Over 11,000 new chefs expected by 2026 to solve notorious shortage in Australian kitchens

Hideki Hayashi was not allowed to use a knife for three years during his chef training in Japan.

Working 15 hours a day, six days a week, he honed an infallible discipline that is now ingrained in his personality.

“Three years of washing dishes, cleaning fish…nothing else,” he said.

“During that time, I actually felt a bit depressed. Almost 20 years old, no skills, low salary. I lost my confidence.”

Chef Hayashi has been running his own Japanese restaurant for 14 years.(ABC News: Cason Ho)

Hayashi, who now runs his own restaurant in the downtown suburb of Subiaco, has survived more than three decades in a profession known for its demanding and high-stress environment.

As the country faces a growing skills shortage, Hayashi looks forward to seeing if the next cohort can handle the heat in the kitchen.

Thousands of up-and-coming chefs

The number of chefs in the coming years is expected to increase by almost 14% in 2026, according to the National Skills Commission. This equates to around 11,200 new chefs, making the profession one of the fastest growing jobs in Australia.

A bustling kitchen full of trainee chefs in white uniforms.
Many trainee chefs have come to Australia on student visas.(ABC News: Cason Ho)

This contrasts with a dramatic exodus in the past three years since the pandemic hit, which has seen Australia lose around a quarter of its chiefs.

One of the factors driving the projected growth is the federal government’s willingness to address skills shortages, with chefs being one of 44 occupations on the priority migration list.

The Australian Institute of Language and Further Education is one of many organizations supporting this path, with enrollments in their commercial cooking classes now more than doubling from 2019 figures.

A chef in a black cap instructs a smiling trainee in a commercial kitchen.
Duane Miller (right) has shifted his career to teaching for a better work-life balance.(ABC News: Jake Sturmer)

“Everyone eats. Every week you hear about new restaurants opening. It’s a good opportunity for anyone to get into [the industry]“said instructor Duane Miller.

While Mr Miller held out hope for future leaders under his wing, he admitted they had a tough road ahead of them.

“You have to really want something from it. Sometimes there are these sacrifices you have to make…that determination has to be there,” he said.

Trainees driven by passion

Trainee Meng-Hsun Kuo arrived in Australia from Taiwan on a working holiday visa and spent her early years in the country cooking at an Indian restaurant.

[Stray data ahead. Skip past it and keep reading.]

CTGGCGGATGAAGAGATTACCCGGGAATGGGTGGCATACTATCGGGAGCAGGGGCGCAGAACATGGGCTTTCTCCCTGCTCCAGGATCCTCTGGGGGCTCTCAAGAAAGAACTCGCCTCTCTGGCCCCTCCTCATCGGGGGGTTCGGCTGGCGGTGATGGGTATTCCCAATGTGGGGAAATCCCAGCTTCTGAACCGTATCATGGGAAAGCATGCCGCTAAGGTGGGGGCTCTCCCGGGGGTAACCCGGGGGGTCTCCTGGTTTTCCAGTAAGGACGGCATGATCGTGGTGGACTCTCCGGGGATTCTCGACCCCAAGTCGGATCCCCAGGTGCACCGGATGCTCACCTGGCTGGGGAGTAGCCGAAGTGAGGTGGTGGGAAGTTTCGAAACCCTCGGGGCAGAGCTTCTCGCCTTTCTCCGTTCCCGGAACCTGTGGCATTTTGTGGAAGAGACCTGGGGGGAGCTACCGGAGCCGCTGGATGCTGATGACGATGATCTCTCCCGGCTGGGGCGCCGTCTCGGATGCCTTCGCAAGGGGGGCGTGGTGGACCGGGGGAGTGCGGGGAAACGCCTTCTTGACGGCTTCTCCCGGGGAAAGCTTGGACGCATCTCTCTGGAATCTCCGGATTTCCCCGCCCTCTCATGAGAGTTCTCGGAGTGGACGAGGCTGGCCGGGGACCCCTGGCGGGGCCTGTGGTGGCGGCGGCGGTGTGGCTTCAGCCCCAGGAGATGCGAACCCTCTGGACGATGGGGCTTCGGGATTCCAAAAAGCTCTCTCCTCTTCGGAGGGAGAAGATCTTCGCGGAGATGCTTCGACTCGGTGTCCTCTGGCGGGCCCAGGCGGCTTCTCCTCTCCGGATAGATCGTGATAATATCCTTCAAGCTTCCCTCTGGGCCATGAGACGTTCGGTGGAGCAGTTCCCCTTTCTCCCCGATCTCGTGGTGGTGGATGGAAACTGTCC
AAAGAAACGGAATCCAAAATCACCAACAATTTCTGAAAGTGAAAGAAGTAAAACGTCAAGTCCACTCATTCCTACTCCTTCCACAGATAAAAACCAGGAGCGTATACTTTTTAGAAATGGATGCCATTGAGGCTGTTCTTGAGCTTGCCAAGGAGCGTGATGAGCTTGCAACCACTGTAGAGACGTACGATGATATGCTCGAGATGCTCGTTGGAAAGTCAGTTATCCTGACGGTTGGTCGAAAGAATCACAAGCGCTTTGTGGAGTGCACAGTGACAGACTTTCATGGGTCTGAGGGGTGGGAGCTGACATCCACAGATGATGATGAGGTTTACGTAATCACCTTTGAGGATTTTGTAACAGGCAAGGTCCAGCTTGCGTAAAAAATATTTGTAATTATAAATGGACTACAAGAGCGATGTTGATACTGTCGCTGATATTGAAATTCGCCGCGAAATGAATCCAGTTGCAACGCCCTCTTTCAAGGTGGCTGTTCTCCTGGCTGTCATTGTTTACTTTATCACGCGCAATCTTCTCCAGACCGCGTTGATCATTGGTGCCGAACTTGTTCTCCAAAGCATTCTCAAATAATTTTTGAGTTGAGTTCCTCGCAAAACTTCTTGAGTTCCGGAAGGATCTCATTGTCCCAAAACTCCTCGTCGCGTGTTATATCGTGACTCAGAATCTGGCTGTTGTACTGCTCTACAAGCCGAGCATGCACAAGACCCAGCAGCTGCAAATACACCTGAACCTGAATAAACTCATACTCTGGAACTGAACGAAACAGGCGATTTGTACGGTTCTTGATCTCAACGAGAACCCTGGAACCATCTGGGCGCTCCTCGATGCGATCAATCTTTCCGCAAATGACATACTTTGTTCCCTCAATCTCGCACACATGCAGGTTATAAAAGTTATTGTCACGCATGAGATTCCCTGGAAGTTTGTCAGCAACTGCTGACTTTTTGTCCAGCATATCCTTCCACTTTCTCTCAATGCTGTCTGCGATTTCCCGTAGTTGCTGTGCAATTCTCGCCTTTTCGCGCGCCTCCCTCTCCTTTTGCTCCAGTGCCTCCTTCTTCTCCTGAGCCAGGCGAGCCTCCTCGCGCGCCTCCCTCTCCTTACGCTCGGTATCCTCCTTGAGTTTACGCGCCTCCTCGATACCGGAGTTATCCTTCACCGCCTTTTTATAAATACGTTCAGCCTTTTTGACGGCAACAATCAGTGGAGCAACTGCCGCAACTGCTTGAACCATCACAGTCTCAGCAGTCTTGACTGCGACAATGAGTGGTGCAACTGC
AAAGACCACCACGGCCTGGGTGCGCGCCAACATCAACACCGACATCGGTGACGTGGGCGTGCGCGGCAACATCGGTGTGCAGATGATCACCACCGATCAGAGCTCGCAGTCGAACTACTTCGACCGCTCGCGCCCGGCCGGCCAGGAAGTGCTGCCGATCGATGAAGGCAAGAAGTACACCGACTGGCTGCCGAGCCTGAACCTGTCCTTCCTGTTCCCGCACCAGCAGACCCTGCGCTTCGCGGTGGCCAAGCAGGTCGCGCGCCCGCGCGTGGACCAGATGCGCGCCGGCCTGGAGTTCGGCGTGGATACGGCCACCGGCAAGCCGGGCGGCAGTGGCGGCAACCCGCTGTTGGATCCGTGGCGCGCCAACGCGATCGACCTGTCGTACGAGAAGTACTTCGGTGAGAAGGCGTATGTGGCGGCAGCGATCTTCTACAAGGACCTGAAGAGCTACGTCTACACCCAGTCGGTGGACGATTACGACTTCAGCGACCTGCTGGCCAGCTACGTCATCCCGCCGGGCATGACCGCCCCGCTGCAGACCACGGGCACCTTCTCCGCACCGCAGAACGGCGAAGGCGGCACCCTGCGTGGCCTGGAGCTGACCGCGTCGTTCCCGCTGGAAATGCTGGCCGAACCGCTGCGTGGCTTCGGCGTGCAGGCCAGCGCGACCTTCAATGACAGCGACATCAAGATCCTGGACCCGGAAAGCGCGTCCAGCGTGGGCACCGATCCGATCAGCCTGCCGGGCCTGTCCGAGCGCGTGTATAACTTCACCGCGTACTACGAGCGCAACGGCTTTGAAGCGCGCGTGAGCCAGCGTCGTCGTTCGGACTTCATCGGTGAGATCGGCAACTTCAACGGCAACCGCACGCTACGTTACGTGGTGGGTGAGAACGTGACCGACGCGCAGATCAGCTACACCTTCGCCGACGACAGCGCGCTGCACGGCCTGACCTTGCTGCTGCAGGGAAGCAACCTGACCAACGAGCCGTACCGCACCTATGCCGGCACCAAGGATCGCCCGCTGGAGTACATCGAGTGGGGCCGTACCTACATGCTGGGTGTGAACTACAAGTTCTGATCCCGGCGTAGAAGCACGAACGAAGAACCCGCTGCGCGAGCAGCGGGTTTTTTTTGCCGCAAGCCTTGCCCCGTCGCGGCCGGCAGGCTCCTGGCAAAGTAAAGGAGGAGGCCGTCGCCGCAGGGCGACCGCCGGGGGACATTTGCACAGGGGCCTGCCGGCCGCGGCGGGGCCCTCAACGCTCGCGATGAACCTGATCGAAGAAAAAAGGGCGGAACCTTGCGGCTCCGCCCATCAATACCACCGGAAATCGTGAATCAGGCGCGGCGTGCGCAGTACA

Trainee chefs look happy as they talk to each other with ingredients on a bench in front of them.
Meng-Hsun Kuo (left) hopes to one day work at a Michelin-starred restaurant.(ABC News: Cason Ho)

She is an avid foodie and yearns to learn more about Western cuisines.

“I believe that after knowledge and skills, one day I will become a great chef,” Ms. Kuo said.

“It’s really difficult. It’s not easy to become a professional cook and chef…it’s a long journey.”

But his enthusiasm for the kitchen was not deterred by the difficulties ahead – a sentiment shared by fellow trainee Alberto Flacco.

A trainee chef looks happy as he unpacks a can of meat in a busy kitchen.
Trainee chef Alberto Flacco started cooking at age seven.(ABC News: Cason Ho)

“[Australia] is a really good place to develop this profession … we get that confidence, we get that experience,” Flacco said.

Mr. Flacco grew up in Argentina, where enjoying big parties with his family sparked his enthusiasm to become a chef.

Now on track, he’s excited to complete the course and have the title “chef” on his resume.

The advice of an experienced chef: go to the stove

But a resume means little to Hayashi, who prefers to judge future employees by cooking them.

A Japanese chef taking a phone call while jotting down notes in a book.
Chef Hayashi has to do more than cook to run his business.(ABC News: Jake Sturmer)

He thinks many lack the discipline to match their enthusiasm, saying budding chefs need to hone their skills.

Encouraged by his father, who also worked as a chef, Hideki skipped cooking classes and instead began his training by working in a restaurant as a kitchen worker.

He says the traditional, regimented training experience he underwent was key to nurturing his passion for food and honing his discipline in the kitchen.

A chef with a knife in his hand approaches a slice of fresh salmon lying on a cutting board
Hayashi has honed sharp skills for 36 years as a chef.(ABC News: Jake Sturmer)

It’s an experience he says many aspiring to join the industry don’t get in TAFE and other commercial cooking classes.

“I have been working as a chef for 36 years. If one day I lose my passion for cooking, I would be happy to retire,” he said.

Job , updated

Comments are closed.